Broken Battle

How the West Was Lost: Ranchers Devastated by Fossil Fuel Boom reaffirmed the notion that small communities are being abused by large corporations. The Turners lost the health of their land in Wyoming starting in the 1980s when the federal government began to use land just east of their ranch for coal mining. In order to gain access to the coal they suck up the water, which caused water levels to drop dramatically. When the Turners brought this information to the Wyoming Supreme Court their case was dismissed on the grounds that there were no “specific harms on their properties.” Reading this, it is crucial to recognize how the institutions on political and social platforms meant to protect us are actually harmful. In fact, it became law that oil, gas and coal companies restore the land’s natural environment when they are done mining. But according to the Turners, “only about 10 percent of the land strip-mined has been fully reclaimed.” However, the Turners admitted that they did accept an “income from fees paid to them by oil and gas companies that gained access to their land.” But does everyone get compensation for destruction brought upon them? And is it worth it?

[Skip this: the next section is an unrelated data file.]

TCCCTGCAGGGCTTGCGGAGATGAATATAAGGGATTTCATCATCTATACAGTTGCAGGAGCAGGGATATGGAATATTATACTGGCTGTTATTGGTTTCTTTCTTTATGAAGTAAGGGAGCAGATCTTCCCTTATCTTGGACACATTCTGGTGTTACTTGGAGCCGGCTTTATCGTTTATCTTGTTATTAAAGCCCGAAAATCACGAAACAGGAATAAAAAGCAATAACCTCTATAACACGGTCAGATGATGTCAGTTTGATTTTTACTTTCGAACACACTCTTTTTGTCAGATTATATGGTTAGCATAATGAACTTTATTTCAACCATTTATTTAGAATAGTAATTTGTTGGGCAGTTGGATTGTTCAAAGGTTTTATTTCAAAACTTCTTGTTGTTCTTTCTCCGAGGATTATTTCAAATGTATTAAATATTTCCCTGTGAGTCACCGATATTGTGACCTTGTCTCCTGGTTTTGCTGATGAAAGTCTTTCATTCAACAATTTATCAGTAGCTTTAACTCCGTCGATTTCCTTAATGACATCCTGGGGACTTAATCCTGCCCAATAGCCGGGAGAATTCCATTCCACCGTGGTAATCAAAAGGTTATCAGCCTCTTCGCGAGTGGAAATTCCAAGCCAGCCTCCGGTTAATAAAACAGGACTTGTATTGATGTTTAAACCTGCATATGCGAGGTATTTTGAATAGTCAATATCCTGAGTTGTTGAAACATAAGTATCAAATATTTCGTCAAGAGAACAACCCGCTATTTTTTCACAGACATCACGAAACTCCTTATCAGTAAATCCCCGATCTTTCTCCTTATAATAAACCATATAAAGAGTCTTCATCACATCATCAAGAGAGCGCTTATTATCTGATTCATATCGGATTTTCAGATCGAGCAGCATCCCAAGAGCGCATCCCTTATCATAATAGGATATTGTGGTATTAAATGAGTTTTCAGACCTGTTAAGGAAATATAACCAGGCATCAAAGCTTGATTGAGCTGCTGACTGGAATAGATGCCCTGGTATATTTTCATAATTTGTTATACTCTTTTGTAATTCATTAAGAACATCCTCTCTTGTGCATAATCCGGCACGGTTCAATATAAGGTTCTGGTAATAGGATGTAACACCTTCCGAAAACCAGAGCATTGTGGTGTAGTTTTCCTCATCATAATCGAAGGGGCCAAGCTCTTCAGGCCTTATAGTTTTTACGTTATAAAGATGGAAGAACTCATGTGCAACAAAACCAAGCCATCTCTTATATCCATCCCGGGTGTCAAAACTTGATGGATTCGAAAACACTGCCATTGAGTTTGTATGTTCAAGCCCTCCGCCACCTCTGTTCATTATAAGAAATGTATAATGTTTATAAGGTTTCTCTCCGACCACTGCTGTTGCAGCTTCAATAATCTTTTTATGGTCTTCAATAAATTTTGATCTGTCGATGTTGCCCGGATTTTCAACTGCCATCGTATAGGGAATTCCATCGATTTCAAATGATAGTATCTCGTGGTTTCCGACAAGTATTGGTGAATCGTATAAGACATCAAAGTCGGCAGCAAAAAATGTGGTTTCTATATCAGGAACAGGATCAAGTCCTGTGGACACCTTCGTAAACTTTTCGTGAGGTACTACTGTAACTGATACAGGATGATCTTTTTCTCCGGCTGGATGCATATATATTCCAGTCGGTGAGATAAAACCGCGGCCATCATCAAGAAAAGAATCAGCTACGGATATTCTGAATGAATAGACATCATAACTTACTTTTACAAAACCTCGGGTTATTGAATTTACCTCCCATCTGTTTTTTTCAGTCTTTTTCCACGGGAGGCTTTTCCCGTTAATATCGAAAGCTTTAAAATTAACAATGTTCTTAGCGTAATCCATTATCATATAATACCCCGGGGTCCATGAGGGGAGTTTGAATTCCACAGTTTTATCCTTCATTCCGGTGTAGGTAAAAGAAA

In the article, The Lawyer Who Became DuPont’s Worst Nightmare, you’ll see that it’s an incredibly arduous road to get any compensation or attention toward injustice. Rob Bilott was a corporate defense attorney for eight years before he took on the chemical giant DuPont. He was approached by Wilbur Tennant, who was concerned with a large pipe running through a creek and discharging “green water with bubbles on the surface.” That same creek flowed down to the pasture where Tennant’s cows grazed on and started acting “deranged.” The cows were suddenly suffering with “stringy tails, malformed hooves…and staggering bowlegged.” When Bilott filed a federal suit, it was ignored and established that the Tennant’s were at fault for their cows’ illness. Bilott pushed on and came across a letter DuPont sent to the E.P.A. about PFOA, which was short for perfluorooctanoic acid. At first, his request for all documentation on this substance from DuPont was refused, but in the fall of 2000 he requested a court order and won. Through this, he discovered that DuPont scientists had known for years that this chemical was bad, and affecting water everywhere. People and animals were getting sick, dying even, and nothing was being done. DuPont decided to settle the class-action suit and pay for medical monitoring, but were still not taking responsibility. It took seven years for the company to admit their “probable link” between PFOA and the numerous health problems. But what about the thousands of families and communities affected by risks such as this? What if they don’t have the time, money or resources to protect themselves?